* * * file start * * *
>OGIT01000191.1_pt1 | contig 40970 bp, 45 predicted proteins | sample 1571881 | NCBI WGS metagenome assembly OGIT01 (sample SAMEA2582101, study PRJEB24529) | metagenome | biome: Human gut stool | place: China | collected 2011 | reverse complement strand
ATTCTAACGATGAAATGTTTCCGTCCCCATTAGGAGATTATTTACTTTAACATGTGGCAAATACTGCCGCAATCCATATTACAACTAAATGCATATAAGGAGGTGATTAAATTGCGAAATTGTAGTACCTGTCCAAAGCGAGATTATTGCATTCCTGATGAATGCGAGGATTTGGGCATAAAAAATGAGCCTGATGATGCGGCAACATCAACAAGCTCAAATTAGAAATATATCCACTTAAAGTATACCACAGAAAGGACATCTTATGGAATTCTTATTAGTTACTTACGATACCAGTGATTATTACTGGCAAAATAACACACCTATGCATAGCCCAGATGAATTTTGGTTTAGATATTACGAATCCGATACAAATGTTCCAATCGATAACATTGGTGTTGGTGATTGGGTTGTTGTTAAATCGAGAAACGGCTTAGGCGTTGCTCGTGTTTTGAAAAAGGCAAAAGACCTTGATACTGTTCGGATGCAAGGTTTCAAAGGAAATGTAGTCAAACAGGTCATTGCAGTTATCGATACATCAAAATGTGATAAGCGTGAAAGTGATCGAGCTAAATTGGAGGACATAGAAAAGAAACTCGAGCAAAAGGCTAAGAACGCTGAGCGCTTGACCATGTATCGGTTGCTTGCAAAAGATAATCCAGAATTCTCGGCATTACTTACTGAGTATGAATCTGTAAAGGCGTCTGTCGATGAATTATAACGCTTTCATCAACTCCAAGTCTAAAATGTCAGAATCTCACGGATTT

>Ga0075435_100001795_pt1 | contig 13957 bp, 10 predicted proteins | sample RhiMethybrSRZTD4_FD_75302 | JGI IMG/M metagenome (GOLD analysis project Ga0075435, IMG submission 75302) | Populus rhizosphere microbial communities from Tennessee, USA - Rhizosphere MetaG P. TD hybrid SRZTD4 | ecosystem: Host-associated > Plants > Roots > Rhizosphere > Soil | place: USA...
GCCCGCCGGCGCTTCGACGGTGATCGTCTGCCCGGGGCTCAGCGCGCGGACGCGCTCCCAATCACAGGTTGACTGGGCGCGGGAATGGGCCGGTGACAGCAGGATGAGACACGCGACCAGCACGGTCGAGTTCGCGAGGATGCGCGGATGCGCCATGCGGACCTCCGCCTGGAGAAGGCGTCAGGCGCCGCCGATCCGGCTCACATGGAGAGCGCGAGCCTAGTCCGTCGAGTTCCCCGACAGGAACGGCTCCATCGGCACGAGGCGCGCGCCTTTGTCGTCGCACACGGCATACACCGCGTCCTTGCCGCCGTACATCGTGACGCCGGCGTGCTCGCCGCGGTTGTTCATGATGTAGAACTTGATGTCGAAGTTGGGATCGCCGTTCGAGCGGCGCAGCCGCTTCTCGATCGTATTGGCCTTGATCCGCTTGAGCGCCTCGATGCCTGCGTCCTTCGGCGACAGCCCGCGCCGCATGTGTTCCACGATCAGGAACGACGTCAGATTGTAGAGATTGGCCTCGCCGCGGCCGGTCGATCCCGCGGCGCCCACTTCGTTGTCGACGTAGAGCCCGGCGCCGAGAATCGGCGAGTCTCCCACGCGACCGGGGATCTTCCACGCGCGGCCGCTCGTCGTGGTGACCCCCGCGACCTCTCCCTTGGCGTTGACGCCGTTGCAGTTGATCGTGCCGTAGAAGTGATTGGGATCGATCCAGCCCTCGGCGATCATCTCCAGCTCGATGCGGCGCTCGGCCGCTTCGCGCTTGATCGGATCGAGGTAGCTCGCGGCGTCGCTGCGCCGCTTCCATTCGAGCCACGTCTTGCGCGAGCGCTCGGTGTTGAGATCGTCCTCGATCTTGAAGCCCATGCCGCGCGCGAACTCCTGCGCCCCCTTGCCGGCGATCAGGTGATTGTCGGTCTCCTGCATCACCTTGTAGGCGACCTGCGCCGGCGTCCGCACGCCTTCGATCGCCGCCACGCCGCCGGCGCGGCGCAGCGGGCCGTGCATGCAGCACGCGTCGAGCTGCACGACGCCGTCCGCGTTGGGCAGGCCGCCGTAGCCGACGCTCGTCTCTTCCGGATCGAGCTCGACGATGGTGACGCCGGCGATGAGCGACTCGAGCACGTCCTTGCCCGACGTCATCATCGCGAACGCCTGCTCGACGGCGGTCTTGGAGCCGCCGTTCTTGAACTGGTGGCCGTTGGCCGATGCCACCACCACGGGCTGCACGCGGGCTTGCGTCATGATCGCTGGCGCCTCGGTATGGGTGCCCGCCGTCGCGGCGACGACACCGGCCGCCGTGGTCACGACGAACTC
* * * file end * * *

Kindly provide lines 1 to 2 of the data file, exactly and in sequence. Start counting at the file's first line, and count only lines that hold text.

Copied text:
>OGIT01000191.1_pt1 | contig 40970 bp, 45 predicted proteins | sample 1571881 | NCBI WGS metagenome assembly OGIT01 (sample SAMEA2582101, study PRJEB24529) | metagenome | biome: Human gut stool | place: China | collected 2011 | reverse complement strand
ATTCTAACGATGAAATGTTTCCGTCCCCATTAGGAGATTATTTACTTTAACATGTGGCAAATACTGCCGCAATCCATATTACAACTAAATGCATATAAGGAGGTGATTAAATTGCGAAATTGTAGTACCTGTCCAAAGCGAGATTATTGCATTCCTGATGAATGCGAGGATTTGGGCATAAAAAATGAGCCTGATGATGCGGCAACATCAACAAGCTCAAATTAGAAATATATCCACTTAAAGTATACCACAGAAAGGACATCTTATGGAATTCTTATTAGTTACTTACGATACCAGTGATTATTACTGGCAAAATAACACACCTATGCATAGCCCAGATGAATTTTGGTTTAGATATTACGAATCCGATACAAATGTTCCAATCGATAACATTGGTGTTGGTGATTGGGTTGTTGTTAAATCGAGAAACGGCTTAGGCGTTGCTCGTGTTTTGAAAAAGGCAAAAGACCTTGATACTGTTCGGATGCAAGGTTTCAAAGGAAATGTAGTCAAACAGGTCATTGCAGTTATCGATACATCAAAATGTGATAAGCGTGAAAGTGATCGAGCTAAATTGGAGGACATAGAAAAGAAACTCGAGCAAAAGGCTAAGAACGCTGAGCGCTTGACCATGTATCGGTTGCTTGCAAAAGATAATCCAGAATTCTCGGCATTACTTACTGAGTATGAATCTGTAAAGGCGTCTGTCGATGAATTATAACGCTTTCATCAACTCCAAGTCTAAAATGTCAGAATCTCACGGATTT